Monday, December 26, 2011

A belated happy Christmas!

In his hand is the life of every creature and the breath of all mankind. job 12:10

For whoever wants to save his life will lose it, but whoever loses his life for me will find it. matt 16:25

Obsession with slf in these matters is a dead end; attention to God leads us out into the open, into a spacious, free life. Rom 8:6

It's in Christ that we find out who we are and what we are living for. Long before we first heard of Christ and got our hopes up, he had his eye on us, had designs on us for glorious living, part of the overall purpose he is working out in everything and everyone. Eph 1:11

Sunday, December 04, 2011


According to this list, I'm living in the 153rd most liveable suburb in Melbourne. Oddly, my hospital is a ten minute walk away from where I live and its in the 37th most liveable suburb. Apparently house prices where I live are roughly 400-600K Aussie, which is supposedly good value-for-money.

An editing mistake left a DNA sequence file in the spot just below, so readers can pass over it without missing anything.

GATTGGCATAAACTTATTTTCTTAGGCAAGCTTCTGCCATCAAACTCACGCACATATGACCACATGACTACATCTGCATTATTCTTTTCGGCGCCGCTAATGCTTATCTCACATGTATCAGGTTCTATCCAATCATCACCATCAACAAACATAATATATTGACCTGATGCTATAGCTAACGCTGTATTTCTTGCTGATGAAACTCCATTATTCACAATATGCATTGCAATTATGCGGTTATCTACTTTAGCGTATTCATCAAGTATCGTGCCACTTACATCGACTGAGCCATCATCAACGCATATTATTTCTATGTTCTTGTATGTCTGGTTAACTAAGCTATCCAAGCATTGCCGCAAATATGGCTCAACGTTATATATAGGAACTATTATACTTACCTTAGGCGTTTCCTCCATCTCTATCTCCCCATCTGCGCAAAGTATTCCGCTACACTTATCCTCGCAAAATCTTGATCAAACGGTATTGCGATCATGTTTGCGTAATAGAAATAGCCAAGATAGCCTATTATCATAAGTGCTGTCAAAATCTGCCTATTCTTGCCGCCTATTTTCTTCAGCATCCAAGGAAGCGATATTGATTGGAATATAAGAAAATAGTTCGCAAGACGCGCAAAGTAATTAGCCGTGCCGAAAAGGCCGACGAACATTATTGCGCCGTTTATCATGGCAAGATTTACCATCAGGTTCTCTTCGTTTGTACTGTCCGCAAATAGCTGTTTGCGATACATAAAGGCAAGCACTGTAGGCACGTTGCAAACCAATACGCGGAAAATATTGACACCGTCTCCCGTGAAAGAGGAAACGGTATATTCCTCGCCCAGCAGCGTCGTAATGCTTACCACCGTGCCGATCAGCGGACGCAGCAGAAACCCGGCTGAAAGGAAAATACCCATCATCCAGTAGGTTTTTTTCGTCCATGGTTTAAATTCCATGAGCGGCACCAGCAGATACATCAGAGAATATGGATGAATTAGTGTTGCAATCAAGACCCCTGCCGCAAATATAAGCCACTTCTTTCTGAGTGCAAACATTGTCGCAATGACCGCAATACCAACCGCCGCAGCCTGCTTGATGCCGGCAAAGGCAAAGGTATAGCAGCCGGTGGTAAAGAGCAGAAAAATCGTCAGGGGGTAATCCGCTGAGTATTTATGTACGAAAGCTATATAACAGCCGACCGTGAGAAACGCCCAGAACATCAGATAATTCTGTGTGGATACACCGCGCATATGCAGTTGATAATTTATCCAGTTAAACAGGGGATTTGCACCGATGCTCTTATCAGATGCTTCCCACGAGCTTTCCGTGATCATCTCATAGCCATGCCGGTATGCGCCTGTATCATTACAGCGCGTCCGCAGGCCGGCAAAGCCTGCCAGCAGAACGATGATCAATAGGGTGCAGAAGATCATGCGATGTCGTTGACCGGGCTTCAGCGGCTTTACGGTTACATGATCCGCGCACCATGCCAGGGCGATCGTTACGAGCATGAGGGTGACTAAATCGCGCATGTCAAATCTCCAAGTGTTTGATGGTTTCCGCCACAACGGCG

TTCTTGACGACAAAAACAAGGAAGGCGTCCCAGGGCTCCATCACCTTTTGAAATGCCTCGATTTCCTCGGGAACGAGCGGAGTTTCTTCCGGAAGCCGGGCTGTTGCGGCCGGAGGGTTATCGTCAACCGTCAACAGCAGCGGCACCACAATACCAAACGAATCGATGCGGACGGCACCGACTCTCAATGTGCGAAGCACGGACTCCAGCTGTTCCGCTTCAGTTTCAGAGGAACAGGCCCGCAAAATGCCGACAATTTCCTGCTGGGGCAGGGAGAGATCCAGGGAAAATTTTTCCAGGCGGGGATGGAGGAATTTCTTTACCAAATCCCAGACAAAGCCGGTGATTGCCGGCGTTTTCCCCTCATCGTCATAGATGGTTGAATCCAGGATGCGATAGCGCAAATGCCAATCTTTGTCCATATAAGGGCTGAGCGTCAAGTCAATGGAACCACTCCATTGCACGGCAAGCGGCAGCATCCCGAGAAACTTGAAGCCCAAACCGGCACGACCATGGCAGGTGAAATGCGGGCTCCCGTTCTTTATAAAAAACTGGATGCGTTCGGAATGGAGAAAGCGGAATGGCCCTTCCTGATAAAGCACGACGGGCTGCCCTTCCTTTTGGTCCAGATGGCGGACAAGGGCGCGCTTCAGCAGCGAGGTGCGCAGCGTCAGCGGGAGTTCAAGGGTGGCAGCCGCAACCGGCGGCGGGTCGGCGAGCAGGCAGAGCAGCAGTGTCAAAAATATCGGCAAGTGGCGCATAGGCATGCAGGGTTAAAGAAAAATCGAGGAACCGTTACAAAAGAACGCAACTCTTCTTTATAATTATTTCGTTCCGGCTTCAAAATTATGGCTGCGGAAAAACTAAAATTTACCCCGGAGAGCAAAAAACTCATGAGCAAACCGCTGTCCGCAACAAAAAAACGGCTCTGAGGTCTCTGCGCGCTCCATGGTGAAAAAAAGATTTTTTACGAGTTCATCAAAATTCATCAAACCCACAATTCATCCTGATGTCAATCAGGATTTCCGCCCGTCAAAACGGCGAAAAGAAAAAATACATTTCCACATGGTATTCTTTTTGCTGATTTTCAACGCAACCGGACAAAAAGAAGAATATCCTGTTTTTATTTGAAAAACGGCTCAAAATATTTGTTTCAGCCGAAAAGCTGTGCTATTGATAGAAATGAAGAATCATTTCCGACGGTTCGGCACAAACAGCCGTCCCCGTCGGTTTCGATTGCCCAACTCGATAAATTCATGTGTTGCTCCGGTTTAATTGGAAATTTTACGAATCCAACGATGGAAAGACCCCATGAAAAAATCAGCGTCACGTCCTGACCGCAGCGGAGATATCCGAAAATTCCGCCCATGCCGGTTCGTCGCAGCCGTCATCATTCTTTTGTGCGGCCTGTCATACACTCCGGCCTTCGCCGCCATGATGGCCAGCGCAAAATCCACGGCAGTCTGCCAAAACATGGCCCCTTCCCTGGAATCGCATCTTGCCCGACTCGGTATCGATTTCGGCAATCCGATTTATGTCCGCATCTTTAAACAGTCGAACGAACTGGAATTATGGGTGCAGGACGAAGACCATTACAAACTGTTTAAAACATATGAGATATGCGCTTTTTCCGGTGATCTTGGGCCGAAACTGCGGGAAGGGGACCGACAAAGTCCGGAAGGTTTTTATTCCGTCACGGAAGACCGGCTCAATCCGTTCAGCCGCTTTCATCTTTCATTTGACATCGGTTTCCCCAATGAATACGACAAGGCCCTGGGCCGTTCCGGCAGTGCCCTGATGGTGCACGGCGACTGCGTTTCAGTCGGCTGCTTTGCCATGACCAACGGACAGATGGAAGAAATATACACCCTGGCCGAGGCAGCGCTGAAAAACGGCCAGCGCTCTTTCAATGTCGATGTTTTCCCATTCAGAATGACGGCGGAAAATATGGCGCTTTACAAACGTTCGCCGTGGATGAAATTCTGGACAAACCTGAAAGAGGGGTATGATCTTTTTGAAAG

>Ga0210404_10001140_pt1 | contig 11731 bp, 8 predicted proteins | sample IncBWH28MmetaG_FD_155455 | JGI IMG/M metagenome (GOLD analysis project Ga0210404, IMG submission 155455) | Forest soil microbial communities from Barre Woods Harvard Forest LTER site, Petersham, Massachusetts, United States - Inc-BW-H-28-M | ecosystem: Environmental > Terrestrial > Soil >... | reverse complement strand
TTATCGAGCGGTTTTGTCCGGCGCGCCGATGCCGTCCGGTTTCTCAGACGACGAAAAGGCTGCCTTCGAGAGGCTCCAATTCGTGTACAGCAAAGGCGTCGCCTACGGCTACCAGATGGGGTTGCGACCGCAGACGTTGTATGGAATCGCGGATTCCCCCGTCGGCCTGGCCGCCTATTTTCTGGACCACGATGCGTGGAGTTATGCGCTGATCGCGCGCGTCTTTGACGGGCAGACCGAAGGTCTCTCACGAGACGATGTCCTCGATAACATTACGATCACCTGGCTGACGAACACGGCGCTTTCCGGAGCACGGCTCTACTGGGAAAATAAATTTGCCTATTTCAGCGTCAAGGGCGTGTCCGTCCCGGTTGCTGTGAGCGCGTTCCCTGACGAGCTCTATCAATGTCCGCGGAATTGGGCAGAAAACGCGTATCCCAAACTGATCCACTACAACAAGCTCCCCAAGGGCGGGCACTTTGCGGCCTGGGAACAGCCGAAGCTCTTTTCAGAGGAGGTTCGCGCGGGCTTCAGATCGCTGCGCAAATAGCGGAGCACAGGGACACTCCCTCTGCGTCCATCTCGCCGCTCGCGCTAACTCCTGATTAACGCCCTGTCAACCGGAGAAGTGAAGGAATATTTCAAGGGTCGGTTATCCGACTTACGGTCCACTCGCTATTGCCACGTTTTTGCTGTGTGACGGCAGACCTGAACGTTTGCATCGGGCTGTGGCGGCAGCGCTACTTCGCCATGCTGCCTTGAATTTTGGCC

And thats out of 314 suburbs in total!

I think I need to go order some takeaway pizza now. Menulog - what a great discovery.

Tuesday, November 29, 2011

My Marianas Trench

I think I've probably reached my lowest point today. And really, it can only get better from here. And step 1 to making it better: sleep early.

Saturday, November 05, 2011


From the Encyclopaedia Britannica
'Nineveh, the oldest and most populous city of the ancient Assyrian Empire...'

First mentioned in the Bible in Genesis 10:11, where a chap called Cush 'built' it.

Not seen until Jonah, where the focus was on Jonah running away from a summons to preach against it.

'That man deserves to die for what he did.'
'Why do I do stuff like this to myself?'

Like Jonah, it's easy to pass judgement on everything, even on ourselves (probably why anyone could judge X-Factor!).

'But the Lord replied, "Have you any right to be angry?"

The right to be angry is a given, what isn't is how we proclaim judgement and refuse to take God's considerations into account. Self-pity, jealousy, anger, bitterness, unforgiveness; all are part of the emotional spectrum implanted into us but if I let these take over my actions without allowing God any say, its not going to produce the best results.

But what stood out for me in this reading of Jonah 3 was how the king of Nineveh responded to Jonah's message.

The king of the city 'rose from his throne, took off his royal robes, covered himself with sackcloth and sat down in the dust.'

No one responds to a wayward prophet like that, certainly not the king of an important city unless he recognises the God behind the man.